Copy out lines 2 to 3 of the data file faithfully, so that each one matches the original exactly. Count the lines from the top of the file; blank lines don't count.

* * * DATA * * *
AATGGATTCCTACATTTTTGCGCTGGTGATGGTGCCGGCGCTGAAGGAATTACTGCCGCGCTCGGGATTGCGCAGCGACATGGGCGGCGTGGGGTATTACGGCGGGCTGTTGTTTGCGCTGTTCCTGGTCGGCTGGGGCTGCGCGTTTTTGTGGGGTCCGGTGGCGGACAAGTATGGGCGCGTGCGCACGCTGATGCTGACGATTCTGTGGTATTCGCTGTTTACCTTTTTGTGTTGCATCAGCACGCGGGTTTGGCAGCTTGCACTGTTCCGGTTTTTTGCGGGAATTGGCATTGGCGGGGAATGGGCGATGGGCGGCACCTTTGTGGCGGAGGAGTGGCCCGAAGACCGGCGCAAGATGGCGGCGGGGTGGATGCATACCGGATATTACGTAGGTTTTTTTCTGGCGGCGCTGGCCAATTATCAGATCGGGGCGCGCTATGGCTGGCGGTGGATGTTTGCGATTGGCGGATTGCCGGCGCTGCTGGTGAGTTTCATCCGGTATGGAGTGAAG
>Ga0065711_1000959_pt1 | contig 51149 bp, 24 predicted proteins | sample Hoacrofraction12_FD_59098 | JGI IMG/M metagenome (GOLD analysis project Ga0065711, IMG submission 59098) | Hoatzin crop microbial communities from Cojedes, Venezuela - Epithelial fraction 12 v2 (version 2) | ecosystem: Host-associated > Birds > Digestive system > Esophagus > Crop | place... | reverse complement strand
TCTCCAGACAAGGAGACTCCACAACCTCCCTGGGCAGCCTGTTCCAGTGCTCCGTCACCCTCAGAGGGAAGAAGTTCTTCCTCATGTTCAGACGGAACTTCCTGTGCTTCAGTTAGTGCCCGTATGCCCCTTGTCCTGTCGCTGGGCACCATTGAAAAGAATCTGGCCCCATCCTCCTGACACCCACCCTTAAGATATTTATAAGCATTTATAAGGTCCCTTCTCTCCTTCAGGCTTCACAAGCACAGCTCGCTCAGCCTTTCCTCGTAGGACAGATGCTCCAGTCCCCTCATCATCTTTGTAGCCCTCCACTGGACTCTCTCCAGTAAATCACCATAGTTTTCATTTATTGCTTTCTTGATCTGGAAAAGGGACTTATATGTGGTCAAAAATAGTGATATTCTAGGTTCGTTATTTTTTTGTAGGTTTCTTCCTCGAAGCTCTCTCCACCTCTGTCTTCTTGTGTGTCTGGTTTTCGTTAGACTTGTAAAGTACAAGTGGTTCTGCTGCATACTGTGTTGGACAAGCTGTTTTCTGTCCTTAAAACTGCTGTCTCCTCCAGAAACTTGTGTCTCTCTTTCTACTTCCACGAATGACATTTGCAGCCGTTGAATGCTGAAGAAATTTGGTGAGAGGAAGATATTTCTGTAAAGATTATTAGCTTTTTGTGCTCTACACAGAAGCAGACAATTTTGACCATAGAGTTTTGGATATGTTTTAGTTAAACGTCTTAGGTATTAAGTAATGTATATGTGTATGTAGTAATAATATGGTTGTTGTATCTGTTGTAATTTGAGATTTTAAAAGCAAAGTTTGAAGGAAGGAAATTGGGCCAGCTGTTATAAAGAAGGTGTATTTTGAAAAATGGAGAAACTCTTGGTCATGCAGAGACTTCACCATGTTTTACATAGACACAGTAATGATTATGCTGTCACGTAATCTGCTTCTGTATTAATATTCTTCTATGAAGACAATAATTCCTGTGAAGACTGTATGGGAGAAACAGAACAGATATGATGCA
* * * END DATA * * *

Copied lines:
>Ga0065711_1000959_pt1 | contig 51149 bp, 24 predicted proteins | sample Hoacrofraction12_FD_59098 | JGI IMG/M metagenome (GOLD analysis project Ga0065711, IMG submission 59098) | Hoatzin crop microbial communities from Cojedes, Venezuela - Epithelial fraction 12 v2 (version 2) | ecosystem: Host-associated > Birds > Digestive system > Esophagus > Crop | place... | reverse complement strand
TCTCCAGACAAGGAGACTCCACAACCTCCCTGGGCAGCCTGTTCCAGTGCTCCGTCACCCTCAGAGGGAAGAAGTTCTTCCTCATGTTCAGACGGAACTTCCTGTGCTTCAGTTAGTGCCCGTATGCCCCTTGTCCTGTCGCTGGGCACCATTGAAAAGAATCTGGCCCCATCCTCCTGACACCCACCCTTAAGATATTTATAAGCATTTATAAGGTCCCTTCTCTCCTTCAGGCTTCACAAGCACAGCTCGCTCAGCCTTTCCTCGTAGGACAGATGCTCCAGTCCCCTCATCATCTTTGTAGCCCTCCACTGGACTCTCTCCAGTAAATCACCATAGTTTTCATTTATTGCTTTCTTGATCTGGAAAAGGGACTTATATGTGGTCAAAAATAGTGATATTCTAGGTTCGTTATTTTTTTGTAGGTTTCTTCCTCGAAGCTCTCTCCACCTCTGTCTTCTTGTGTGTCTGGTTTTCGTTAGACTTGTAAAGTACAAGTGGTTCTGCTGCATACTGTGTTGGACAAGCTGTTTTCTGTCCTTAAAACTGCTGTCTCCTCCAGAAACTTGTGTCTCTCTTTCTACTTCCACGAATGACATTTGCAGCCGTTGAATGCTGAAGAAATTTGGTGAGAGGAAGATATTTCTGTAAAGATTATTAGCTTTTTGTGCTCTACACAGAAGCAGACAATTTTGACCATAGAGTTTTGGATATGTTTTAGTTAAACGTCTTAGGTATTAAGTAATGTATATGTGTATGTAGTAATAATATGGTTGTTGTATCTGTTGTAATTTGAGATTTTAAAAGCAAAGTTTGAAGGAAGGAAATTGGGCCAGCTGTTATAAAGAAGGTGTATTTTGAAAAATGGAGAAACTCTTGGTCATGCAGAGACTTCACCATGTTTTACATAGACACAGTAATGATTATGCTGTCACGTAATCTGCTTCTGTATTAATATTCTTCTATGAAGACAATAATTCCTGTGAAGACTGTATGGGAGAAACAGAACAGATATGATGCA